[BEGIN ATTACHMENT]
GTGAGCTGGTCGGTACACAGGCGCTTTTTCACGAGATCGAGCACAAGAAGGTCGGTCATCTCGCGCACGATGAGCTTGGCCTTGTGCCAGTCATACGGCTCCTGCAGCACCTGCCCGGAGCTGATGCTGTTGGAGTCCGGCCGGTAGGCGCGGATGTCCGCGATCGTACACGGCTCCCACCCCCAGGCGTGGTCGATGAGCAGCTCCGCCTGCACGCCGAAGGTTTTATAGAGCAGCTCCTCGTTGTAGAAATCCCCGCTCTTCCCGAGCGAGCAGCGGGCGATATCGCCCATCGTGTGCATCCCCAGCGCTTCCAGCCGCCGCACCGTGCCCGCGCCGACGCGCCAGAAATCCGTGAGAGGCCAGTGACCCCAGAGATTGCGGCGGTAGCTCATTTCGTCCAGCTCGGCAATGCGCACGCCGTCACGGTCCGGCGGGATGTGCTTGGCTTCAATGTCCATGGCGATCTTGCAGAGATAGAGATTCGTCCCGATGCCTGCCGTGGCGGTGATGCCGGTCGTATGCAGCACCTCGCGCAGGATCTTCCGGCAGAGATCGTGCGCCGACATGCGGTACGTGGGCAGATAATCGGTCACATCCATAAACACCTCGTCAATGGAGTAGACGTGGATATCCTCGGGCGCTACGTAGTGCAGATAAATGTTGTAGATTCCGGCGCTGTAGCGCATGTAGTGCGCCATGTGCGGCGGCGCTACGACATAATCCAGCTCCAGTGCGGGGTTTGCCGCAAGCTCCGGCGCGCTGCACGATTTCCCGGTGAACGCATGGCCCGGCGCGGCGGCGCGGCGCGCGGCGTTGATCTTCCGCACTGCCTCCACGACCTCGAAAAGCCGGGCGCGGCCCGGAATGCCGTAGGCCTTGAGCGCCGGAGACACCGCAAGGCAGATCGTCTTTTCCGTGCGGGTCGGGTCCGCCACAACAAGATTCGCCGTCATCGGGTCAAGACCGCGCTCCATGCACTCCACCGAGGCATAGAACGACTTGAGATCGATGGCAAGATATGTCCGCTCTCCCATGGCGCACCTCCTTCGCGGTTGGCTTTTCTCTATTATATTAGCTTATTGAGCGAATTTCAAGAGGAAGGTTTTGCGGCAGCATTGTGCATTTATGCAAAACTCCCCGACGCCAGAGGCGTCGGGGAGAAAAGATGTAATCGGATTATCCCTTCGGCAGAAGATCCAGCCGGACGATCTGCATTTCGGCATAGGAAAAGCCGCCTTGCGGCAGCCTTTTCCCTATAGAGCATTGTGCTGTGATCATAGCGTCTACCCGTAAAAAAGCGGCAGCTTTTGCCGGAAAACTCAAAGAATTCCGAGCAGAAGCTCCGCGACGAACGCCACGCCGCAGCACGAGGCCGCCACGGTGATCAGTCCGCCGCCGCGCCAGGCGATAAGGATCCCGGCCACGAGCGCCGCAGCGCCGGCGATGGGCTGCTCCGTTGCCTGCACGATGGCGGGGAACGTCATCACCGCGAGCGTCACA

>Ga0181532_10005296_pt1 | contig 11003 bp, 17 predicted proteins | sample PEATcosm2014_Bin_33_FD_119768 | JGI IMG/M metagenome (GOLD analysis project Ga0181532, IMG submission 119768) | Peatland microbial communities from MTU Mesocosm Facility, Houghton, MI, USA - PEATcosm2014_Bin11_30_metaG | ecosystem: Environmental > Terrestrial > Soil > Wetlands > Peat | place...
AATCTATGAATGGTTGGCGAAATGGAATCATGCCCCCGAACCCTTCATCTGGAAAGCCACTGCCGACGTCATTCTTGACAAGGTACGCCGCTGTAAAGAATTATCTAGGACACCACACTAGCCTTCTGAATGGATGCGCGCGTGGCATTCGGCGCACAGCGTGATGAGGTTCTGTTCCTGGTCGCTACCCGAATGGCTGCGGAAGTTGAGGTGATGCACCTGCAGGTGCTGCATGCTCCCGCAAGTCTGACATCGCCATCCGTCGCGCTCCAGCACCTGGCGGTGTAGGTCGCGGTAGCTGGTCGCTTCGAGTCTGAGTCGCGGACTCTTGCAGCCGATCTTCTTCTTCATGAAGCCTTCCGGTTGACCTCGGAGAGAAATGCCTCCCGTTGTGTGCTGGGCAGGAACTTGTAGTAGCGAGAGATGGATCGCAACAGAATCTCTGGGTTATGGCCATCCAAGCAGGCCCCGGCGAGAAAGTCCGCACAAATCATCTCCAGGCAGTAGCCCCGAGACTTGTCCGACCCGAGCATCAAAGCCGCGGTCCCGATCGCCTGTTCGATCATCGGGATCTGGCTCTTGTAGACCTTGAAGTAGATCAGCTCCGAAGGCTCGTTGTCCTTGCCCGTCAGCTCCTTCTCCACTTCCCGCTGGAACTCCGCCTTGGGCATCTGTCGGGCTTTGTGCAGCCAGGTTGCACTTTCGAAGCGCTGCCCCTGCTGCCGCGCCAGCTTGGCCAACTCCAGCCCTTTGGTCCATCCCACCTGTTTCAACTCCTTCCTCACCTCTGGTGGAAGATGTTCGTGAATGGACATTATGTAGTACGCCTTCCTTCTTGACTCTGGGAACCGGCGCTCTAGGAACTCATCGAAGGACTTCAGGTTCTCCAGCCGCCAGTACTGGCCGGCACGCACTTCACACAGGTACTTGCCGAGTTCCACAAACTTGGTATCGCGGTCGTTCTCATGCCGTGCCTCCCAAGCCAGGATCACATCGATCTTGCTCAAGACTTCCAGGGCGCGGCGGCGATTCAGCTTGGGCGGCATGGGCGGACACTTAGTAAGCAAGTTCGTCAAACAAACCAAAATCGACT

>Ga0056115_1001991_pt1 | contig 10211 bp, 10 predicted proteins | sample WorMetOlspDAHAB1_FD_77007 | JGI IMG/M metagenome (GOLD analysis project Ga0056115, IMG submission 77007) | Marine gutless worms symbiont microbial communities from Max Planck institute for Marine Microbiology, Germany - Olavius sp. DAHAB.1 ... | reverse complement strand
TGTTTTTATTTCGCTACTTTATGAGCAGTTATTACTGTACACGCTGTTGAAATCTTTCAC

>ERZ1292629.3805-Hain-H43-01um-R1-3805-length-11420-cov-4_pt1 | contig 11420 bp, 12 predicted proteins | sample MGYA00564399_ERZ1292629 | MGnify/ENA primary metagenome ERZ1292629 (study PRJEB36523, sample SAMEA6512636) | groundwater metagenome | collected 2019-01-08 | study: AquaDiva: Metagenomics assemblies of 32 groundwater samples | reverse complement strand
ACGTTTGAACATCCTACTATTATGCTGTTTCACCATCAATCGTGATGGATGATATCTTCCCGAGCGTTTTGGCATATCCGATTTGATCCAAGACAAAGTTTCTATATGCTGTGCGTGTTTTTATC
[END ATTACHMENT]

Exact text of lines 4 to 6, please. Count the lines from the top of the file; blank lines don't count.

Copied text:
>Ga0056115_1001991_pt1 | contig 10211 bp, 10 predicted proteins | sample WorMetOlspDAHAB1_FD_77007 | JGI IMG/M metagenome (GOLD analysis project Ga0056115, IMG submission 77007) | Marine gutless worms symbiont microbial communities from Max Planck institute for Marine Microbiology, Germany - Olavius sp. DAHAB.1 ... | reverse complement strand
TGTTTTTATTTCGCTACTTTATGAGCAGTTATTACTGTACACGCTGTTGAAATCTTTCAC

>ERZ1292629.3805-Hain-H43-01um-R1-3805-length-11420-cov-4_pt1 | contig 11420 bp, 12 predicted proteins | sample MGYA00564399_ERZ1292629 | MGnify/ENA primary metagenome ERZ1292629 (study PRJEB36523, sample SAMEA6512636) | groundwater metagenome | collected 2019-01-08 | study: AquaDiva: Metagenomics assemblies of 32 groundwater samples | reverse complement strand